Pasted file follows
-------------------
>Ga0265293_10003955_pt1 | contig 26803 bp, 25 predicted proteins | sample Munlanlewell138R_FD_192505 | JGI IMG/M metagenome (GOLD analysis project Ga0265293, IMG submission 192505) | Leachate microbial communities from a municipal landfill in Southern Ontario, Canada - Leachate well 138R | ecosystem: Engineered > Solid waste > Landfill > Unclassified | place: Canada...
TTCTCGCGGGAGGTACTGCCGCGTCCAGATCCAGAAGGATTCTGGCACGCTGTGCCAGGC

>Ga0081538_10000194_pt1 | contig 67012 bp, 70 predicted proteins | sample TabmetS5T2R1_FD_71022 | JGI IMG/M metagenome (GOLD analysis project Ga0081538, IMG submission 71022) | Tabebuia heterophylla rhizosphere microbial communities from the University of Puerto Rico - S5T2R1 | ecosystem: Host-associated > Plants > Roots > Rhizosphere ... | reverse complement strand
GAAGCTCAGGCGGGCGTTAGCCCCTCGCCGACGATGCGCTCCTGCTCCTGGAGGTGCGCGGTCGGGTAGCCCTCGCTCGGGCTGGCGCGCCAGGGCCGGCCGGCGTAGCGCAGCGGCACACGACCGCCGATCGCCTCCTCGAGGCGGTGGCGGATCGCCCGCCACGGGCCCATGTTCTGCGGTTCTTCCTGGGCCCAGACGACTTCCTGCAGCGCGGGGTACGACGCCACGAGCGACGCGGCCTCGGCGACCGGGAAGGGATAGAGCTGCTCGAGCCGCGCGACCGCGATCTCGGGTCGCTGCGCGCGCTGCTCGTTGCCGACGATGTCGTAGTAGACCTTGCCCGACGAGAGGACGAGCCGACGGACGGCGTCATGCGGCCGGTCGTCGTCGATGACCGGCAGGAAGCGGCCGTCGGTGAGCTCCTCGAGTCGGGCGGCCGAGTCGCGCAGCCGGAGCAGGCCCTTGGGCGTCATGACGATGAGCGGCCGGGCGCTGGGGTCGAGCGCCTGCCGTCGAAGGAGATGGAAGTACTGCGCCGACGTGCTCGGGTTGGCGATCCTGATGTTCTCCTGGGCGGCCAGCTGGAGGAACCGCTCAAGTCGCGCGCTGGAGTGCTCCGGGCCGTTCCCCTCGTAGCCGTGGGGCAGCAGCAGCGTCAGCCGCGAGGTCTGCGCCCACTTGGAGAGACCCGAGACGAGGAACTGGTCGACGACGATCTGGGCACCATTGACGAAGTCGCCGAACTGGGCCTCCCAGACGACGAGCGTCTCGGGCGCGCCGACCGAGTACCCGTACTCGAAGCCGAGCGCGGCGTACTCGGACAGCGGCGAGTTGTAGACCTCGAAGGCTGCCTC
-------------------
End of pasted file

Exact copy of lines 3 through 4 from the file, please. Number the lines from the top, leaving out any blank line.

>Ga0081538_10000194_pt1 | contig 67012 bp, 70 predicted proteins | sample TabmetS5T2R1_FD_71022 | JGI IMG/M metagenome (GOLD analysis project Ga0081538, IMG submission 71022) | Tabebuia heterophylla rhizosphere microbial communities from the University of Puerto Rico - S5T2R1 | ecosystem: Host-associated > Plants > Roots > Rhizosphere ... | reverse complement strand
GAAGCTCAGGCGGGCGTTAGCCCCTCGCCGACGATGCGCTCCTGCTCCTGGAGGTGCGCGGTCGGGTAGCCCTCGCTCGGGCTGGCGCGCCAGGGCCGGCCGGCGTAGCGCAGCGGCACACGACCGCCGATCGCCTCCTCGAGGCGGTGGCGGATCGCCCGCCACGGGCCCATGTTCTGCGGTTCTTCCTGGGCCCAGACGACTTCCTGCAGCGCGGGGTACGACGCCACGAGCGACGCGGCCTCGGCGACCGGGAAGGGATAGAGCTGCTCGAGCCGCGCGACCGCGATCTCGGGTCGCTGCGCGCGCTGCTCGTTGCCGACGATGTCGTAGTAGACCTTGCCCGACGAGAGGACGAGCCGACGGACGGCGTCATGCGGCCGGTCGTCGTCGATGACCGGCAGGAAGCGGCCGTCGGTGAGCTCCTCGAGTCGGGCGGCCGAGTCGCGCAGCCGGAGCAGGCCCTTGGGCGTCATGACGATGAGCGGCCGGGCGCTGGGGTCGAGCGCCTGCCGTCGAAGGAGATGGAAGTACTGCGCCGACGTGCTCGGGTTGGCGATCCTGATGTTCTCCTGGGCGGCCAGCTGGAGGAACCGCTCAAGTCGCGCGCTGGAGTGCTCCGGGCCGTTCCCCTCGTAGCCGTGGGGCAGCAGCAGCGTCAGCCGCGAGGTCTGCGCCCACTTGGAGAGACCCGAGACGAGGAACTGGTCGACGACGATCTGGGCACCATTGACGAAGTCGCCGAACTGGGCCTCCCAGACGACGAGCGTCTCGGGCGCGCCGACCGAGTACCCGTACTCGAAGCCGAGCGCGGCGTACTCGGACAGCGGCGAGTTGTAGACCTCGAAGGCTGCCTC